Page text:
Rod Liddle

Since when has grief meant threats and vituperation?

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I would like to begin my article this week with a minute’s silence, please, which I would enjoin you to observe respectfully and without feeling the need to chant obscenities. This particular minute’s silence is in respect of the minute’s silence which was not observed appropriately by some football supporters last weekend. That minute’s silence, held before the Spurs versus Chelsea FA Cup semi-final, was ordained to commemorate the deaths of the 96 Liverpool fans who perished at the Hillsborough football ground 23 years ago, and also an Italian footballer who died during the week.

I am not sure how those observing the silence were expected to divvy up the minute; properly speaking, poor old Piermarino Morosini, who suffered a heart attack while playing, would receive only 0.619 of a second, the most fleeting of half-thoughts. Nobody knew who the chap was, so perhaps that is as well. But perhaps, instead, everyone was supposed to remember all the people who had died simultaneously, all 97 of them —  along with anyone else who had died since 1989, or had become very ill, or was feeling a bit peaky but was in some way associated with the city of Liverpool. A minute’s silence for everything, for existence and its inevitable ending.

This slightly fascistic, and in the main confected, grief observation business has become a national obsession — but there is something (unfairly, as we shall see) stereotypically Scouse about it, at least in the reaction to those who fail to observe each hastily arranged commemoration as the current fashion dictates. The psychotic bullying, the perpetual sense of victimhood, the self-righteousness, the bizarre, disembodied blubbing. There has been a minute’s silence at football grounds pretty much every week for the last six months, incidentally.

Take the actor and comedian Alan Davies. He wondered, aloud, why Liverpool would refuse to play a game of football on the anniversary of the Hillsborough Disaster (which, swathed in self-righteousness, they had done). On the anniversary of his mum’s death, he opined, he still went out and did stuff — why should Liverpool FC be any different? Cue a response that would have done credit to the Waffen SS. ‘Stay out of Liverpool you c*** Davies. God I’d love to be there when you get what you deserve. Sleep with one eye open you c***,’ was but one rejoinder. Other well-wishers told him to kill himself, or announced that they would urinate on his mother’s grave.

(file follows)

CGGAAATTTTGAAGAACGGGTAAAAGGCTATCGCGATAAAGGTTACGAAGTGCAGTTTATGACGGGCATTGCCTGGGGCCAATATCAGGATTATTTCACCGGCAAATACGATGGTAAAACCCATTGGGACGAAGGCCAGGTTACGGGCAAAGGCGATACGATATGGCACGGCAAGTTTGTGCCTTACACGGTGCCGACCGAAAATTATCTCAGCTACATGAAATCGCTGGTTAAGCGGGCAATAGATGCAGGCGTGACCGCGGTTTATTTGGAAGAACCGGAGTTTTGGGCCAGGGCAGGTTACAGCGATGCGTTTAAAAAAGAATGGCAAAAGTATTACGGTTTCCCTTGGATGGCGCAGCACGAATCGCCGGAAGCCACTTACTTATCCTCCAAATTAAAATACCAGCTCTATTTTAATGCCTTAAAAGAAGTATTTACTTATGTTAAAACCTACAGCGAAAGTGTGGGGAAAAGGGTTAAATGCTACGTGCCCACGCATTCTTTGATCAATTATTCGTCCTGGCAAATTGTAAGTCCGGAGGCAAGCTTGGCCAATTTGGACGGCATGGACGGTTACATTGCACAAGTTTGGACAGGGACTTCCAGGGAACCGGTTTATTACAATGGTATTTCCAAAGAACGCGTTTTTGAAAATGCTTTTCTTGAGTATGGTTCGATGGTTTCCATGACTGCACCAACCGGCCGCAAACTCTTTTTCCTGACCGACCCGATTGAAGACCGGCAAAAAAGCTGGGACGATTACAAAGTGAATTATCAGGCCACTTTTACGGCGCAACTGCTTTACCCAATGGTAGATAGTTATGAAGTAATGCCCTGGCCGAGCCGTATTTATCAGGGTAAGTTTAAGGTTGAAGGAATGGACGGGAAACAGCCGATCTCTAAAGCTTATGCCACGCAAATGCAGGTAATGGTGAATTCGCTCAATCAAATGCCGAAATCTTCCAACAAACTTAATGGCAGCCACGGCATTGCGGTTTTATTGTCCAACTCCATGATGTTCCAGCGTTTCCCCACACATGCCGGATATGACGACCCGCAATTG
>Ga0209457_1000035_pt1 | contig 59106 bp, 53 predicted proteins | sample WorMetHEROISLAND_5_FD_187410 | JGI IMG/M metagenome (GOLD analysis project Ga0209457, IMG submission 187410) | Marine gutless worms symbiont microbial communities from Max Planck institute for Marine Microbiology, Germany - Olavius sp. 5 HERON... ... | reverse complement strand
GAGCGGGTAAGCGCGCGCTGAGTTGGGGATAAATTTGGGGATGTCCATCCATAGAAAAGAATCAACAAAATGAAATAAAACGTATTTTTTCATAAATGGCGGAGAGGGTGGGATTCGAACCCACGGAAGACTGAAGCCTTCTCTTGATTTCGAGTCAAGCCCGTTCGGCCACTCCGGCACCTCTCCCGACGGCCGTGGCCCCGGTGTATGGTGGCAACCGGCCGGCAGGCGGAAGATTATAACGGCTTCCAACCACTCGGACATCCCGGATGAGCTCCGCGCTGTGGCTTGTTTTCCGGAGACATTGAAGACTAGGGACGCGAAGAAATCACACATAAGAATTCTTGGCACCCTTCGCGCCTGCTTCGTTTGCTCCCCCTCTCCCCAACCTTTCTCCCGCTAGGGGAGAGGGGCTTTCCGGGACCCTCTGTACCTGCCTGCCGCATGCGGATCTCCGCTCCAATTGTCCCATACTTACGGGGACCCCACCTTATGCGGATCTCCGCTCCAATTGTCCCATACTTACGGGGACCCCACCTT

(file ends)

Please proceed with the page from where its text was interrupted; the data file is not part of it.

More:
That was all on Twitter — but the mainstream media quickly followed suit. A spokesman for the Hillsborough families demanded that Davies keep his views to himself, i.e. that these sentiments should never be uttered aloud. Some idiot on the Daily ­Mirror announced that the families of those who had died at Hillsborough were ‘battered by ignorance’ and condemned Davies for seemingly making himself a victim. But Davies was doing no such thing. Rather admirably, the actor did not resile from the point of his original comment, even if he did apologise for having expressed himself insensitively. He suggested that this supposed ‘grief’ was a ‘distortion of genuine emotion’ and that the day upon which someone close to you died was less important than the memories which abide with you, eternally. All very true.

He might have added, but did not, that the Liverpool supporters feel no such compulsion to commemorate the deaths of the 39 Juventus supporters who were killed during the 1985 European Cup Final at the Heysel Stadium, victims of Liverpool supporters’ murderous hooliganism. A minute’s silence at Anfield every so often for the dead Juventus supporters might serve a certain purpose, i.e. to inculcate the notion that such viciousness must never happen again and to invoke a degree of remorse. But Heysel is not commemorated in Liverpool. They would much rather that it was conveniently forgotten. This is not grief at all, then, in the main — but ­tribal, lachrymose self-pity.

Liverpool is a fine city with a strong sense of itself and I would guess that the overwhelming majority of its inhabitants, acquainted as they are with the necessity for resilience, feel as estranged as many of those living elsewhere by this wallowing — and indeed its corollary, the sputum-flecked demands for vengeance, the threats and the vituperation. Those are not qualities which we usually associate with grief, are they? My guess is that this majority keep their heads down, though, for fear of psychopathic reprisal, in much the same way as the press and politicians kowtow to the most vocal of the psychologically disturbed griefmongers. They know that they will be in for it if they say anything different.

In any case the malaise has spread to the rest of the country; the confected, public grieving and the irrational, incandescent fury when people dare to question it has become iconic, a thing of our times, and hugely exacerbated by those new conduits for the brain-damaged and the moronic, Facebook and Twitter. In truth, the whole business was never really Scouse all along, even if the city has become unfairly tarnished with it in the public mind. It was simply that the phenomenon was first noticed on a large scale up there, a consequence perhaps of Hillsborough and the legitimate sense of injustice over the way in which the police — and, later, politicians — handled the tragedy. The minute’s silence stuff, nationwide, has now become palpably absurd and as divorced from real empathy as it is possible to get. It is grandstanding, a form of showing off.